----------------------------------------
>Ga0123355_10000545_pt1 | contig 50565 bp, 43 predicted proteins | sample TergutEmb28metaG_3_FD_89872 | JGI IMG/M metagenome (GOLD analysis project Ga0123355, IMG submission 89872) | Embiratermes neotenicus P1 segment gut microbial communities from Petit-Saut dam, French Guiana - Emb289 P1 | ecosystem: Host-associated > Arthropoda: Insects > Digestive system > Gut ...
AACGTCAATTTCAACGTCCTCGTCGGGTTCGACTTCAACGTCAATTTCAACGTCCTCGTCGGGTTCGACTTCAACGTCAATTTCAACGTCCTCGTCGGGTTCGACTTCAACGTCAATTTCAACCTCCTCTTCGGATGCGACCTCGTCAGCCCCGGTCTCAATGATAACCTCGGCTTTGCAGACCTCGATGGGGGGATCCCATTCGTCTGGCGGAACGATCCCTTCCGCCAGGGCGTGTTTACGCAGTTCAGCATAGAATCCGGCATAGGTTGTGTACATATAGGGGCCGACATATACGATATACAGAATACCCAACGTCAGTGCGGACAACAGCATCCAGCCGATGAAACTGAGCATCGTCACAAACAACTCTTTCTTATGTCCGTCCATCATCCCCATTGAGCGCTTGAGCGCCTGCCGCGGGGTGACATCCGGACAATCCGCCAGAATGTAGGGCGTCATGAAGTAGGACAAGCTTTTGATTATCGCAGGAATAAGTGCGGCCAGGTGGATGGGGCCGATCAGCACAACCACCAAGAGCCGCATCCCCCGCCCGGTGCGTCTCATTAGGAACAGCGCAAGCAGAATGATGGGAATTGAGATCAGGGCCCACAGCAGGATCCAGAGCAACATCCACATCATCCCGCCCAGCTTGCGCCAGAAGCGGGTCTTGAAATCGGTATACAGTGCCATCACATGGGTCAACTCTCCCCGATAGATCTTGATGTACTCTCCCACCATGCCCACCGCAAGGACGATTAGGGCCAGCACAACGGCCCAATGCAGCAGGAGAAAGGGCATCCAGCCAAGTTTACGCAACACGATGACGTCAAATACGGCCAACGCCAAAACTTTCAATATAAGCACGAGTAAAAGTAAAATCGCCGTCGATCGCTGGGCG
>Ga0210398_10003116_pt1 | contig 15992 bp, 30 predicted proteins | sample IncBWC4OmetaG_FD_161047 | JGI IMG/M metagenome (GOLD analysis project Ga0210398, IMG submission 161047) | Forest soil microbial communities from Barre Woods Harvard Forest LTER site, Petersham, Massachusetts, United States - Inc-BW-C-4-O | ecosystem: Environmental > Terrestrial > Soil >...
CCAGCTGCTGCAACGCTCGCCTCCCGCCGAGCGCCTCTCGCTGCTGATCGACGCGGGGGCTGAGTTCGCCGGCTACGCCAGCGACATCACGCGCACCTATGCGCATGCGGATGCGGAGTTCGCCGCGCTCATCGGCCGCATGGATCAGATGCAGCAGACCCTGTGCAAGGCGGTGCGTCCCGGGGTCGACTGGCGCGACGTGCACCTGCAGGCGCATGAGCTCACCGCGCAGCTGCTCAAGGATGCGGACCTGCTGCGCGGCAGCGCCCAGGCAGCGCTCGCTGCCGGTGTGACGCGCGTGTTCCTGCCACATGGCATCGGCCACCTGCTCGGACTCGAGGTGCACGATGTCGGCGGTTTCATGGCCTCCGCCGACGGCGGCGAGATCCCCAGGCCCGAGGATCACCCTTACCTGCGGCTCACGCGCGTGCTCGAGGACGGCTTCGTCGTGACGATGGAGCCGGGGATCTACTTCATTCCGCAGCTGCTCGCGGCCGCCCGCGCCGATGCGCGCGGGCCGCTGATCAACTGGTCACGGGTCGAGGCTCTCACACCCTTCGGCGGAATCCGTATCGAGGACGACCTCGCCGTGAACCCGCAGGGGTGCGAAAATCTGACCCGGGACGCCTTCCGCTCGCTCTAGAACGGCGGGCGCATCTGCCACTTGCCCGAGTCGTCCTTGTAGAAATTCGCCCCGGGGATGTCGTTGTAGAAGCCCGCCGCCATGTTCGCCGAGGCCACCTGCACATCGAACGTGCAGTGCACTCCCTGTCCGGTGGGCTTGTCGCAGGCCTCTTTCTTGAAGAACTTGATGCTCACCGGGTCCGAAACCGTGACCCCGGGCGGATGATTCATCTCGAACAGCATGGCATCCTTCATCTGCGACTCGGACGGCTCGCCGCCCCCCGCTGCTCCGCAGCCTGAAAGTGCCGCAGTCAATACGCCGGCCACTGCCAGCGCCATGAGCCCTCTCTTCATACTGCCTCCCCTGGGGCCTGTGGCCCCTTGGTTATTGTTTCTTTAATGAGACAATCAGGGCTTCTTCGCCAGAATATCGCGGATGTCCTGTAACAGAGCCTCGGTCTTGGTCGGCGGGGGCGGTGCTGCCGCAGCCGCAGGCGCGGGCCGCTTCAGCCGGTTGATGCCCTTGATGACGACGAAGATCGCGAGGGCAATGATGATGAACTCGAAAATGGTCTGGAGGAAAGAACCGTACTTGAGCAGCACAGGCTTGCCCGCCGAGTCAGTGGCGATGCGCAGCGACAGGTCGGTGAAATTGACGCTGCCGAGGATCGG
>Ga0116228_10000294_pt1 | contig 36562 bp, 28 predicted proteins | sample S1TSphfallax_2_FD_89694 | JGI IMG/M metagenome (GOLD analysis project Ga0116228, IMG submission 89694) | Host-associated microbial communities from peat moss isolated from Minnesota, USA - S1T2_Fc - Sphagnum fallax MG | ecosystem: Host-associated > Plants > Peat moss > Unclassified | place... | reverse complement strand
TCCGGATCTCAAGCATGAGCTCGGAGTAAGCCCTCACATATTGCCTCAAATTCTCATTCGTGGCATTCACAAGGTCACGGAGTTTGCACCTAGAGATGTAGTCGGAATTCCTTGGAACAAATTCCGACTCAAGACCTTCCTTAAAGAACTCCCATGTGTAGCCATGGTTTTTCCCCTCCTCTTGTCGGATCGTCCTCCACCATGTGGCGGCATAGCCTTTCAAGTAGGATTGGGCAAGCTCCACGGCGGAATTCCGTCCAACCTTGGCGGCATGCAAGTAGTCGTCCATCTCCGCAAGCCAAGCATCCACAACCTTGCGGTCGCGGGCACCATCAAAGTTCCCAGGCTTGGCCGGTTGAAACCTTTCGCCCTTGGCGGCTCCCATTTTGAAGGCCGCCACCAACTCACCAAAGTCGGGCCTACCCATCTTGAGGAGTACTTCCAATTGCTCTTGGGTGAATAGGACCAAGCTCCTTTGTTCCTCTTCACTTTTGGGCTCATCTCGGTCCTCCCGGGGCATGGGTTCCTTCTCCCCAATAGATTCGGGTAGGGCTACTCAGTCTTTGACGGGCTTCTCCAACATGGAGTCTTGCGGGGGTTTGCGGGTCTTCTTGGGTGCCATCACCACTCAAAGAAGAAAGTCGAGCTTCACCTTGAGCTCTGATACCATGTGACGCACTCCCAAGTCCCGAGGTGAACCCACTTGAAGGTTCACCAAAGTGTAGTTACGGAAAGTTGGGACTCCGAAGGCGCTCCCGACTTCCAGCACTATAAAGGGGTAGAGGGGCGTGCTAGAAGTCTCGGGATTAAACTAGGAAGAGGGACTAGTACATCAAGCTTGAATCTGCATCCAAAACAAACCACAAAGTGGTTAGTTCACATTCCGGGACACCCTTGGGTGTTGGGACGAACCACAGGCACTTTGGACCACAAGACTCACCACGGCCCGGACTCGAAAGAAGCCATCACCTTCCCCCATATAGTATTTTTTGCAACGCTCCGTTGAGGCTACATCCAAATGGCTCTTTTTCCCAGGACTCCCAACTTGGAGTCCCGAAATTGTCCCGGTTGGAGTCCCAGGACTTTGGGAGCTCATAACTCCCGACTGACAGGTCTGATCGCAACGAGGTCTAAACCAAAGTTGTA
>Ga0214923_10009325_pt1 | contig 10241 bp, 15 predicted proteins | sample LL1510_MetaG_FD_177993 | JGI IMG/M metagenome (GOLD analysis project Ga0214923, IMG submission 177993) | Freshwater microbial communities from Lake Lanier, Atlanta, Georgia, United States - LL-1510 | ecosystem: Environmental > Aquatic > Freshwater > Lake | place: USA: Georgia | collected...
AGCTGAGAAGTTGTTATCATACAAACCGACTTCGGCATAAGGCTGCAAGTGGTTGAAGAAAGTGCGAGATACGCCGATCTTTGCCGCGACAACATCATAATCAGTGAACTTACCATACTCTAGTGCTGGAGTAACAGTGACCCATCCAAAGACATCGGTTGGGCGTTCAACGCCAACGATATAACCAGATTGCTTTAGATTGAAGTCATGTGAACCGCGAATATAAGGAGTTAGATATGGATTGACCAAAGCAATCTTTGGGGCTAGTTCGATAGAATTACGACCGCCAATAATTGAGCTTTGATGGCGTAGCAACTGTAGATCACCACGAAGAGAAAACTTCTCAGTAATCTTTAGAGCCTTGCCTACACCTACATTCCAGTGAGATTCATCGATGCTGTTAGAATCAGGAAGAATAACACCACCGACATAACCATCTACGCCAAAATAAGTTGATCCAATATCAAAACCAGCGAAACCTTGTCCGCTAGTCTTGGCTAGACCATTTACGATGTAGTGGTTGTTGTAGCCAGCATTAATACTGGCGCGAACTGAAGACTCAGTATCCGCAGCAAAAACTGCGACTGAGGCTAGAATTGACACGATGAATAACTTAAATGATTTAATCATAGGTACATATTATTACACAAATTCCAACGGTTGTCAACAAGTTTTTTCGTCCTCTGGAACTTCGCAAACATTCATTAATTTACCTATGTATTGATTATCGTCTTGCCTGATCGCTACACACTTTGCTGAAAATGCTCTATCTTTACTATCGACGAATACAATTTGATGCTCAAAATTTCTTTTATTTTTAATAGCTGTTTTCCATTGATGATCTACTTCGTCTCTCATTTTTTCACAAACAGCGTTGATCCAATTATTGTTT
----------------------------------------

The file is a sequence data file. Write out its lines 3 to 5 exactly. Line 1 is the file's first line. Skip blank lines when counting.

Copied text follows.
>Ga0210398_10003116_pt1 | contig 15992 bp, 30 predicted proteins | sample IncBWC4OmetaG_FD_161047 | JGI IMG/M metagenome (GOLD analysis project Ga0210398, IMG submission 161047) | Forest soil microbial communities from Barre Woods Harvard Forest LTER site, Petersham, Massachusetts, United States - Inc-BW-C-4-O | ecosystem: Environmental > Terrestrial > Soil >...
CCAGCTGCTGCAACGCTCGCCTCCCGCCGAGCGCCTCTCGCTGCTGATCGACGCGGGGGCTGAGTTCGCCGGCTACGCCAGCGACATCACGCGCACCTATGCGCATGCGGATGCGGAGTTCGCCGCGCTCATCGGCCGCATGGATCAGATGCAGCAGACCCTGTGCAAGGCGGTGCGTCCCGGGGTCGACTGGCGCGACGTGCACCTGCAGGCGCATGAGCTCACCGCGCAGCTGCTCAAGGATGCGGACCTGCTGCGCGGCAGCGCCCAGGCAGCGCTCGCTGCCGGTGTGACGCGCGTGTTCCTGCCACATGGCATCGGCCACCTGCTCGGACTCGAGGTGCACGATGTCGGCGGTTTCATGGCCTCCGCCGACGGCGGCGAGATCCCCAGGCCCGAGGATCACCCTTACCTGCGGCTCACGCGCGTGCTCGAGGACGGCTTCGTCGTGACGATGGAGCCGGGGATCTACTTCATTCCGCAGCTGCTCGCGGCCGCCCGCGCCGATGCGCGCGGGCCGCTGATCAACTGGTCACGGGTCGAGGCTCTCACACCCTTCGGCGGAATCCGTATCGAGGACGACCTCGCCGTGAACCCGCAGGGGTGCGAAAATCTGACCCGGGACGCCTTCCGCTCGCTCTAGAACGGCGGGCGCATCTGCCACTTGCCCGAGTCGTCCTTGTAGAAATTCGCCCCGGGGATGTCGTTGTAGAAGCCCGCCGCCATGTTCGCCGAGGCCACCTGCACATCGAACGTGCAGTGCACTCCCTGTCCGGTGGGCTTGTCGCAGGCCTCTTTCTTGAAGAACTTGATGCTCACCGGGTCCGAAACCGTGACCCCGGGCGGATGATTCATCTCGAACAGCATGGCATCCTTCATCTGCGACTCGGACGGCTCGCCGCCCCCCGCTGCTCCGCAGCCTGAAAGTGCCGCAGTCAATACGCCGGCCACTGCCAGCGCCATGAGCCCTCTCTTCATACTGCCTCCCCTGGGGCCTGTGGCCCCTTGGTTATTGTTTCTTTAATGAGACAATCAGGGCTTCTTCGCCAGAATATCGCGGATGTCCTGTAACAGAGCCTCGGTCTTGGTCGGCGGGGGCGGTGCTGCCGCAGCCGCAGGCGCGGGCCGCTTCAGCCGGTTGATGCCCTTGATGACGACGAAGATCGCGAGGGCAATGATGATGAACTCGAAAATGGTCTGGAGGAAAGAACCGTACTTGAGCAGCACAGGCTTGCCCGCCGAGTCAGTGGCGATGCGCAGCGACAGGTCGGTGAAATTGACGCTGCCGAGGATCGG
>Ga0116228_10000294_pt1 | contig 36562 bp, 28 predicted proteins | sample S1TSphfallax_2_FD_89694 | JGI IMG/M metagenome (GOLD analysis project Ga0116228, IMG submission 89694) | Host-associated microbial communities from peat moss isolated from Minnesota, USA - S1T2_Fc - Sphagnum fallax MG | ecosystem: Host-associated > Plants > Peat moss > Unclassified | place... | reverse complement strand